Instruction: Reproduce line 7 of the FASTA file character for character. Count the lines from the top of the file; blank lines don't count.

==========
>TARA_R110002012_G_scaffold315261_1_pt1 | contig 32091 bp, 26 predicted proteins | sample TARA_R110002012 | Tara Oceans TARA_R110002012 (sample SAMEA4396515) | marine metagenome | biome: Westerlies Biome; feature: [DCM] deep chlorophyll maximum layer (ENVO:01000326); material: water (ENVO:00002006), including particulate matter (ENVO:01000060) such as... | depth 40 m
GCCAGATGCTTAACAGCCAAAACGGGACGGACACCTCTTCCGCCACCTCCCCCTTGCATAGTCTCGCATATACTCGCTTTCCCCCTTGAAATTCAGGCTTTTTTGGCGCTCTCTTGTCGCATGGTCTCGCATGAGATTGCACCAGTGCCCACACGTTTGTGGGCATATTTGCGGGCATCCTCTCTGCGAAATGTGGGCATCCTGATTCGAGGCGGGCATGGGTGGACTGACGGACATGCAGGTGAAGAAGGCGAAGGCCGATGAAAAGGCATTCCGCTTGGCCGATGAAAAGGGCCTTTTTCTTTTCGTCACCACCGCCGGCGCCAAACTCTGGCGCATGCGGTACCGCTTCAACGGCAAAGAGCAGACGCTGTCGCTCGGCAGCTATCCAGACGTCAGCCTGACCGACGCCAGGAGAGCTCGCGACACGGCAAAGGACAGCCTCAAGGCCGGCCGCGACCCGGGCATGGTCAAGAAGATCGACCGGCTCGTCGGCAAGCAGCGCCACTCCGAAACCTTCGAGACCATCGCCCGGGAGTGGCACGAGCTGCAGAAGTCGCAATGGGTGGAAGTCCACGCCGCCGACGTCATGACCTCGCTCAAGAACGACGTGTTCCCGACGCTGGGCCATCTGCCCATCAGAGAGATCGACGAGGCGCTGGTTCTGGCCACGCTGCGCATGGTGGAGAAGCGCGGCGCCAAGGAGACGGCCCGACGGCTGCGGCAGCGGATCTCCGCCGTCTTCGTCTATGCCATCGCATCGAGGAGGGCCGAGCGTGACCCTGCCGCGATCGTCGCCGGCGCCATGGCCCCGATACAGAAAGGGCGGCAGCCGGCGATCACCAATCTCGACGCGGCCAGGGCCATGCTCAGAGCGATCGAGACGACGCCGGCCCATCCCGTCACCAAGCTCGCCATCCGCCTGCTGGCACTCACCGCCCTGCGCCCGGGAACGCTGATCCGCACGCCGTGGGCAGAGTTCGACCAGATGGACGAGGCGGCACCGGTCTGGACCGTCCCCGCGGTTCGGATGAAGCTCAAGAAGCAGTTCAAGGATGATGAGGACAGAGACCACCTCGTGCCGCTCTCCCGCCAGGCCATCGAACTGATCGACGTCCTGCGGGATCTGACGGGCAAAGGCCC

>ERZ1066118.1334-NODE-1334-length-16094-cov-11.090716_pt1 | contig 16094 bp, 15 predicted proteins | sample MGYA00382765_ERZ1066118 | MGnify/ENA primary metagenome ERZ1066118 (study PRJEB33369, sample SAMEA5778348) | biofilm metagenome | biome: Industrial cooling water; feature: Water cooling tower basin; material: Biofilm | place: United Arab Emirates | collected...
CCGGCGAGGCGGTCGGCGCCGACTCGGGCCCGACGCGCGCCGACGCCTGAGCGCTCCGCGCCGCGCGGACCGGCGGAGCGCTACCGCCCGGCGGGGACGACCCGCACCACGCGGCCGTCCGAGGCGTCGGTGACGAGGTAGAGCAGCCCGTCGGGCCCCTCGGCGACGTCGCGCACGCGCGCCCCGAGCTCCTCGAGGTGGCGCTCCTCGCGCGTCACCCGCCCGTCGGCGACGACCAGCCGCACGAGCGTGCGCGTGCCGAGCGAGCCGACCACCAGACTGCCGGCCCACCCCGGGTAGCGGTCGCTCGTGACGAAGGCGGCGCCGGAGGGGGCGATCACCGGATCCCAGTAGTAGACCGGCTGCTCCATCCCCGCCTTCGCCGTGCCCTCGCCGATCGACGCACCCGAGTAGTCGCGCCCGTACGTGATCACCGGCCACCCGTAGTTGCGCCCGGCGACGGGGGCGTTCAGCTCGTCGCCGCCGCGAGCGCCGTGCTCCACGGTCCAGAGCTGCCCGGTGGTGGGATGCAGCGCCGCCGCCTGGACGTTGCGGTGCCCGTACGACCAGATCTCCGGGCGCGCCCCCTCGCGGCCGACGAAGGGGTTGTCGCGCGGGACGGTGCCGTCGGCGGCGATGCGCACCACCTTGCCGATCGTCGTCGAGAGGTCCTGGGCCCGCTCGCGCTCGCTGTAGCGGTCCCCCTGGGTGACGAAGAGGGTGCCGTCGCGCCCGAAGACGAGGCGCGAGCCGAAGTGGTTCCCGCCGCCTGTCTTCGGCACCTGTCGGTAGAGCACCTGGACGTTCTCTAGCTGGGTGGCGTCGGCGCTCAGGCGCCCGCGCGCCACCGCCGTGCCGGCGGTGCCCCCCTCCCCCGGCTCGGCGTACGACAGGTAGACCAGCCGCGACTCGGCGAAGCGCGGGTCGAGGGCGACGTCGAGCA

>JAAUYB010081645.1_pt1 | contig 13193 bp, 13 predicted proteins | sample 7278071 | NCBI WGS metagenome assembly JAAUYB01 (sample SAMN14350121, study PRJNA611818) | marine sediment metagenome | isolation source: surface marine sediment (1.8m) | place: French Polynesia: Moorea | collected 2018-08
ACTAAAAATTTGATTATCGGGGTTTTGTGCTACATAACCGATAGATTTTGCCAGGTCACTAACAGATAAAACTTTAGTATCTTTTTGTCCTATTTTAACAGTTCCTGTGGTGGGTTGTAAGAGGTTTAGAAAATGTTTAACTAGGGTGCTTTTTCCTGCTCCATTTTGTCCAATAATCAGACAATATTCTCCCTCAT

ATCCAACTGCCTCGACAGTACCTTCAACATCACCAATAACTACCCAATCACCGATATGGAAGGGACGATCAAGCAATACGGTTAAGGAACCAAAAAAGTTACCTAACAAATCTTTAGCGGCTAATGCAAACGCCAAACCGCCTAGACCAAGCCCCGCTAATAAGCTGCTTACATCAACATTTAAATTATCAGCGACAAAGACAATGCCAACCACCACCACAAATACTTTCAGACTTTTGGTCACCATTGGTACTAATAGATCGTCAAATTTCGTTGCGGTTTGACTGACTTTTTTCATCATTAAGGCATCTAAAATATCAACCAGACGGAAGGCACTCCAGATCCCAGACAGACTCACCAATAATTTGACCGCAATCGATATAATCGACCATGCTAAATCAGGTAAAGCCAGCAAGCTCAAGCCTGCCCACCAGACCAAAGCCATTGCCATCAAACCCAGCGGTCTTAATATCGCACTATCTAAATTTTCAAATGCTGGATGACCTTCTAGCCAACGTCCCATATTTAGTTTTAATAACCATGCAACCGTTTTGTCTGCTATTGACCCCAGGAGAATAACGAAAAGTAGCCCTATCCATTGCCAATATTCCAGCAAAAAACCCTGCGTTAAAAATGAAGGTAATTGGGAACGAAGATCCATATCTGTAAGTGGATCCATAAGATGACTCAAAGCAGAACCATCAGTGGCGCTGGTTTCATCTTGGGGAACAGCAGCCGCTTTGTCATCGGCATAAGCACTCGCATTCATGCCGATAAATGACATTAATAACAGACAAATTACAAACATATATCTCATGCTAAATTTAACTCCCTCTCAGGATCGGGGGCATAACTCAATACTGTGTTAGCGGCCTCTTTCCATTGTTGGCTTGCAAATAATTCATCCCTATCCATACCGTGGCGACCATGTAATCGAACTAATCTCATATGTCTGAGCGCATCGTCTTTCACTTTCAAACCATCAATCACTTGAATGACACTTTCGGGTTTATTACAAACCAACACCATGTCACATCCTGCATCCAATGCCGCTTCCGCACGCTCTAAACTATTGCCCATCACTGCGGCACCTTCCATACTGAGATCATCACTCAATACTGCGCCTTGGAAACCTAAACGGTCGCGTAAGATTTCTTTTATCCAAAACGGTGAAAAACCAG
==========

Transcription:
ATCCAACTGCCTCGACAGTACCTTCAACATCACCAATAACTACCCAATCACCGATATGGAAGGGACGATCAAGCAATACGGTTAAGGAACCAAAAAAGTTACCTAACAAATCTTTAGCGGCTAATGCAAACGCCAAACCGCCTAGACCAAGCCCCGCTAATAAGCTGCTTACATCAACATTTAAATTATCAGCGACAAAGACAATGCCAACCACCACCACAAATACTTTCAGACTTTTGGTCACCATTGGTACTAATAGATCGTCAAATTTCGTTGCGGTTTGACTGACTTTTTTCATCATTAAGGCATCTAAAATATCAACCAGACGGAAGGCACTCCAGATCCCAGACAGACTCACCAATAATTTGACCGCAATCGATATAATCGACCATGCTAAATCAGGTAAAGCCAGCAAGCTCAAGCCTGCCCACCAGACCAAAGCCATTGCCATCAAACCCAGCGGTCTTAATATCGCACTATCTAAATTTTCAAATGCTGGATGACCTTCTAGCCAACGTCCCATATTTAGTTTTAATAACCATGCAACCGTTTTGTCTGCTATTGACCCCAGGAGAATAACGAAAAGTAGCCCTATCCATTGCCAATATTCCAGCAAAAAACCCTGCGTTAAAAATGAAGGTAATTGGGAACGAAGATCCATATCTGTAAGTGGATCCATAAGATGACTCAAAGCAGAACCATCAGTGGCGCTGGTTTCATCTTGGGGAACAGCAGCCGCTTTGTCATCGGCATAAGCACTCGCATTCATGCCGATAAATGACATTAATAACAGACAAATTACAAACATATATCTCATGCTAAATTTAACTCCCTCTCAGGATCGGGGGCATAACTCAATACTGTGTTAGCGGCCTCTTTCCATTGTTGGCTTGCAAATAATTCATCCCTATCCATACCGTGGCGACCATGTAATCGAACTAATCTCATATGTCTGAGCGCATCGTCTTTCACTTTCAAACCATCAATCACTTGAATGACACTTTCGGGTTTATTACAAACCAACACCATGTCACATCCTGCATCCAATGCCGCTTCCGCACGCTCTAAACTATTGCCCATCACTGCGGCACCTTCCATACTGAGATCATCACTCAATACTGCGCCTTGGAAACCTAAACGGTCGCGTAAGATTTCTTTTATCCAAAACGGTGAAAAACCAG